It’s time to have one of those discussions with a team member.
Your expectations are not being met and you can’t let the situation fester. Sometimes, even your best employees can fall into a rut or make poor decisions.
How do you get your point across?
Your discussion should have three elements:
Let’s take them in order. Sometimes, we try to offset bad news with a soft opening (something like “Love your new car!” or “Did you see that game yesterday?”). Bad idea. You want to set the tone that this is a serious matter. As soon as you settle in, go straight to it: “Joe, we need to talk about the quality of your work” or “Chris, your relationship with your teammates has to improve.”
Now that we have the team member’s attention, we need to get specific. Generalities like “Your work is poor” or “You fight with everyone” don’t give a team member who wants to perform better a learning opportunity. Instead, you should cite examples and what resulted. Here are two examples:
“Last Tuesday, you got behind on your work and didn’t tell anyone. That delayed the project, which annoyed the client, who now won’t give us a referral, and messed up our schedule, which cost the company money.”
“Over the past two weeks you got into loud arguments with two of your co-workers and called them lewd names. You distracted everyone in the office and didn’t resolve the problems. More importantly, you didn’t act as we expect in this business.”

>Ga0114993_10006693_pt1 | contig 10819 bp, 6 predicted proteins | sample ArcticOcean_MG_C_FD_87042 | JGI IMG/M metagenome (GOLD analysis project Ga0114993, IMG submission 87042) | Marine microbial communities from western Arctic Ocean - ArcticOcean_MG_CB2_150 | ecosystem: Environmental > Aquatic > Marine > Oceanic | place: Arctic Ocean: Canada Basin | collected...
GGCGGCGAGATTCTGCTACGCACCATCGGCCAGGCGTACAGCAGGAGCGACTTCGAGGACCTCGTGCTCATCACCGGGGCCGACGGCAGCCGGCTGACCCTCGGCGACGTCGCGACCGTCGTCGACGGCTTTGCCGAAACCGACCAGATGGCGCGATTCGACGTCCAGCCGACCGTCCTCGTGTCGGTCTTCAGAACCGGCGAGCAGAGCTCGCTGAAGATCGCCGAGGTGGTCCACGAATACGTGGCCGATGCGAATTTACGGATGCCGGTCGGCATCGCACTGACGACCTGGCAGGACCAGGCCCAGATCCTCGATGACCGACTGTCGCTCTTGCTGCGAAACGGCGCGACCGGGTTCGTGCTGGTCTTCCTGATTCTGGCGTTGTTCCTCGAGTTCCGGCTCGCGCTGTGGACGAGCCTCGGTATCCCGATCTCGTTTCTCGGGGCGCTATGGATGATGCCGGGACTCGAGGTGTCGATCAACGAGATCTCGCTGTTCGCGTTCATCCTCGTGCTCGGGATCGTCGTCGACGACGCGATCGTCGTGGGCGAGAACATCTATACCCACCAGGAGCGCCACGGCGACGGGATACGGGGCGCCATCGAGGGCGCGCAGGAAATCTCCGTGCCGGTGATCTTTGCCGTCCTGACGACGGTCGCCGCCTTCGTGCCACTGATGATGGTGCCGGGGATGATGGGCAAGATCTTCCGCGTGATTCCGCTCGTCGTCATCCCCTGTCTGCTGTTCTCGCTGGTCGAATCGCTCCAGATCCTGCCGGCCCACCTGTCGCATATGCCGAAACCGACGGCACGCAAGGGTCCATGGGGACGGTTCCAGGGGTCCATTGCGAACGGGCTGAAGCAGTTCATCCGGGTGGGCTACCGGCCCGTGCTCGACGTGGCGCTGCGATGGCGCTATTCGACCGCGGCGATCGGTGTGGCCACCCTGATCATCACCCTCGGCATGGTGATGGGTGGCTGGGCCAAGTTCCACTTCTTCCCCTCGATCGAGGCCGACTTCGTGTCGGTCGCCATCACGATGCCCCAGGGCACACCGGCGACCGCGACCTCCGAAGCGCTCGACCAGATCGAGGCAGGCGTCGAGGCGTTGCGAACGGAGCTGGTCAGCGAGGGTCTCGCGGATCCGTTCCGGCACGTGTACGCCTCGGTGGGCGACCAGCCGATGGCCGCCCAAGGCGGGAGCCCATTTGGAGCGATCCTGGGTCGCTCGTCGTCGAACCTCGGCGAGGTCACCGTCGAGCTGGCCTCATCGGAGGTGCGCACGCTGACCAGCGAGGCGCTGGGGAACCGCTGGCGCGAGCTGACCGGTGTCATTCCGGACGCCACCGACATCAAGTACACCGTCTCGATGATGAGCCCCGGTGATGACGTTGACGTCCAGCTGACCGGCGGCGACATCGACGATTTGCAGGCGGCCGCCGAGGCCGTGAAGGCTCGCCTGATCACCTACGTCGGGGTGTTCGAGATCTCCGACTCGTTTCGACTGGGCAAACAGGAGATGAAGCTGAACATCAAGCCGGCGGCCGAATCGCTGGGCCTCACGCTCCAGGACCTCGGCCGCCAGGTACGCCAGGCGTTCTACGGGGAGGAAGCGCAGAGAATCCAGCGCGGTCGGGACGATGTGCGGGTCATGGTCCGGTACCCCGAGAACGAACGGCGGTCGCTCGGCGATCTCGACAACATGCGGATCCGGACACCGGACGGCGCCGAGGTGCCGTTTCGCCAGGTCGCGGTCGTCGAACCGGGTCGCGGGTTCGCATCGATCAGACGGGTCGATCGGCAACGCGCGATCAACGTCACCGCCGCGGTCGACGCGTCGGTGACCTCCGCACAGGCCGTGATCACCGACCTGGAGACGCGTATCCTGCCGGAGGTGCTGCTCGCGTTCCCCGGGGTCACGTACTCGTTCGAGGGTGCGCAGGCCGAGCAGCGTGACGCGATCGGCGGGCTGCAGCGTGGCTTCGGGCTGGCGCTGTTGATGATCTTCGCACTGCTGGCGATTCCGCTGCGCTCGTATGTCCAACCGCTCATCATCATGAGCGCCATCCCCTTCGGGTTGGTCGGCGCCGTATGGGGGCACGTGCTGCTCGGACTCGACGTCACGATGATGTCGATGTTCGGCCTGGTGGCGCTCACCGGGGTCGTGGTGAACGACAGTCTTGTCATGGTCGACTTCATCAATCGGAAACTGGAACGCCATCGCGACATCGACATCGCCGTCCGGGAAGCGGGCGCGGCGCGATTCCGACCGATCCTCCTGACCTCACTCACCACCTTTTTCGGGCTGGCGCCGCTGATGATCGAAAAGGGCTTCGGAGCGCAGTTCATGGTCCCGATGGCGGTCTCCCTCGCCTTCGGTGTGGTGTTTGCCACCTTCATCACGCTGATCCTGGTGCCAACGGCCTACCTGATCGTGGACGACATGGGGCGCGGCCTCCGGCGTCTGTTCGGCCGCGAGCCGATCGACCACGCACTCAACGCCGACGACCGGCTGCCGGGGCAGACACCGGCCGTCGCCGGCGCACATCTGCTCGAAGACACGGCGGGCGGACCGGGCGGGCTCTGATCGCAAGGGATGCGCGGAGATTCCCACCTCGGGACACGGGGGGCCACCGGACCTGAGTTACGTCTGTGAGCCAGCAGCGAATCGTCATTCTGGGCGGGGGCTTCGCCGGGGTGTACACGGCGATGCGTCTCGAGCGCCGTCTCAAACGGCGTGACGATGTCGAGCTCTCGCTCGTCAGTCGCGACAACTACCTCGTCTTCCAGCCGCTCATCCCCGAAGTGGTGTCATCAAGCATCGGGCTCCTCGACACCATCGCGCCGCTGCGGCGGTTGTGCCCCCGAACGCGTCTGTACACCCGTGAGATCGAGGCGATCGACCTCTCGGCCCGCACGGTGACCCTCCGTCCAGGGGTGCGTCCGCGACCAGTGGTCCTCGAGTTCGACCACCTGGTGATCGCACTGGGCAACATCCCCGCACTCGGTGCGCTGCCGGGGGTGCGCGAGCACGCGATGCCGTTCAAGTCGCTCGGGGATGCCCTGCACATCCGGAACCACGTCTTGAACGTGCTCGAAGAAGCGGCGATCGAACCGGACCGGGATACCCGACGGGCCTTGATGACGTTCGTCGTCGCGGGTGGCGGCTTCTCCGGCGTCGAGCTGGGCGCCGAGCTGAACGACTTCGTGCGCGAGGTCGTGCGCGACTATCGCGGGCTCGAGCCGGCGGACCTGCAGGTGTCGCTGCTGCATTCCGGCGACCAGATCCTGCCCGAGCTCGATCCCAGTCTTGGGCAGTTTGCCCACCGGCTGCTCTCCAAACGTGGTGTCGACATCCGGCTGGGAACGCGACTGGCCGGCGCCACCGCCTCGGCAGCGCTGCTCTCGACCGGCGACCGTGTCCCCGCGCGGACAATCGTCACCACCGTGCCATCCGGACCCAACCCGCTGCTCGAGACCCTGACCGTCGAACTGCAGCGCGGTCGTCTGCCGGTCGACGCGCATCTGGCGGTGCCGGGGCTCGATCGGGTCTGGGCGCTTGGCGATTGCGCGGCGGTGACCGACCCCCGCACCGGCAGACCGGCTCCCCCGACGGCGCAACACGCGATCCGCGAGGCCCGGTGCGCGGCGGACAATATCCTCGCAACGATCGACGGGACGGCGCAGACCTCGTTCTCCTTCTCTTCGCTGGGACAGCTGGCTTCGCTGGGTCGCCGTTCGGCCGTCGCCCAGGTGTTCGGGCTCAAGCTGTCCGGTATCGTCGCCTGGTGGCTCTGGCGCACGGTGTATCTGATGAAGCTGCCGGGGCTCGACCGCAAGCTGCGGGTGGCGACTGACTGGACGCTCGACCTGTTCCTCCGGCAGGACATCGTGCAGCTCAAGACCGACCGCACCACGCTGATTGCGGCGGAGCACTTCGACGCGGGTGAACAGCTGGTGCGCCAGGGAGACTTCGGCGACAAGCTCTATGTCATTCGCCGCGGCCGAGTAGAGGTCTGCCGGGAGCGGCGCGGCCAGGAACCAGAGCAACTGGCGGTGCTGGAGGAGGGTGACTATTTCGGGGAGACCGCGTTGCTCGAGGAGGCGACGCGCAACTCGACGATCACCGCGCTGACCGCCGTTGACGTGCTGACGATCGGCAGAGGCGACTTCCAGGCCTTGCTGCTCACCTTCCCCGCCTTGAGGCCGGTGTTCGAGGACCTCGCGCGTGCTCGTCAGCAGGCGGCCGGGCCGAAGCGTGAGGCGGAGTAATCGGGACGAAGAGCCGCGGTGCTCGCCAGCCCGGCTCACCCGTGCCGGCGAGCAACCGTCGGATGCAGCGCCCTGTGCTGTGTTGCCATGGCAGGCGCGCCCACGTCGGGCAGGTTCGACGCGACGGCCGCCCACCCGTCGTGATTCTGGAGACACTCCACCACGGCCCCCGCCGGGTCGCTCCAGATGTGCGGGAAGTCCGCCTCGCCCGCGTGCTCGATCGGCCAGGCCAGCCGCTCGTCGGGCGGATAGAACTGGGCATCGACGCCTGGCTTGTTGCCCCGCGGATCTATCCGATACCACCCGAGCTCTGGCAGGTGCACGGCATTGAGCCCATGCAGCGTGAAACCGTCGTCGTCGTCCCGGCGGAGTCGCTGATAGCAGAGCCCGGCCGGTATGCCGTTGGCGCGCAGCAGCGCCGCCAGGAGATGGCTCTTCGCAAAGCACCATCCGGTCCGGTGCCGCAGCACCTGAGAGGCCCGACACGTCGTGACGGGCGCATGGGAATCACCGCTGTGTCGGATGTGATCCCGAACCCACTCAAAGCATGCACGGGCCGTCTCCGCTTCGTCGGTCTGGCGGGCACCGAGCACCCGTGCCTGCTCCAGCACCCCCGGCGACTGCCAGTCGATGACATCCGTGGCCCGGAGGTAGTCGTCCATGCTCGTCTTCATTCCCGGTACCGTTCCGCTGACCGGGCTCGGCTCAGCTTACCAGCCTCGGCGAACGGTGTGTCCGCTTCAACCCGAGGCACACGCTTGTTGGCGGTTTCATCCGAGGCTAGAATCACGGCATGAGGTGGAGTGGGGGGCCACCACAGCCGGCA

These specifics then set up the specific action you expect the team member to take to resolve the situation:
“In the future, you should immediately contact the project manager when you have a problem that you think will delay you.”
“If you have a dispute with someone, I expect that you will try to resolve it quietly and, if you can’t, notify your supervisor.”
So we have the format of the communication laid out. How you deliver the message is as important as the message. In my experience, if you take an angry or nasty tone, your message is not likely to be heard. Why? In general, the recipient has one of three reactions:
Terror. What I’ve seen with this reaction is that the employee never wants to be in that position again, but they don’t necessarily know how because they’re too busy dealing with their fear.
Dismissal. The team member concludes that you’re having a bad day or moment and the issue isn’t as bad as you’re communicating.
Rejection. The team member decides that you just don’t like them and there’s nothing to be done to make the situation better.
There’s actually a fourth bad outcome: the employee quits but stays on the job. Meaning, you have a dispirited, disengaged team member. That’s not a formula for customer satisfaction or efficient operations.
Here’s my rule for dealing with how I feel about a situation: the angrier the situation made me, the smaller my personality. Quiet, firm discussions are more effective than loud, angry ones.
Performance discussions are a necessary part of keeping your team running well. By being direct, specific and non-punishing, you can make those discussions contribute to a healthy, high performance organization.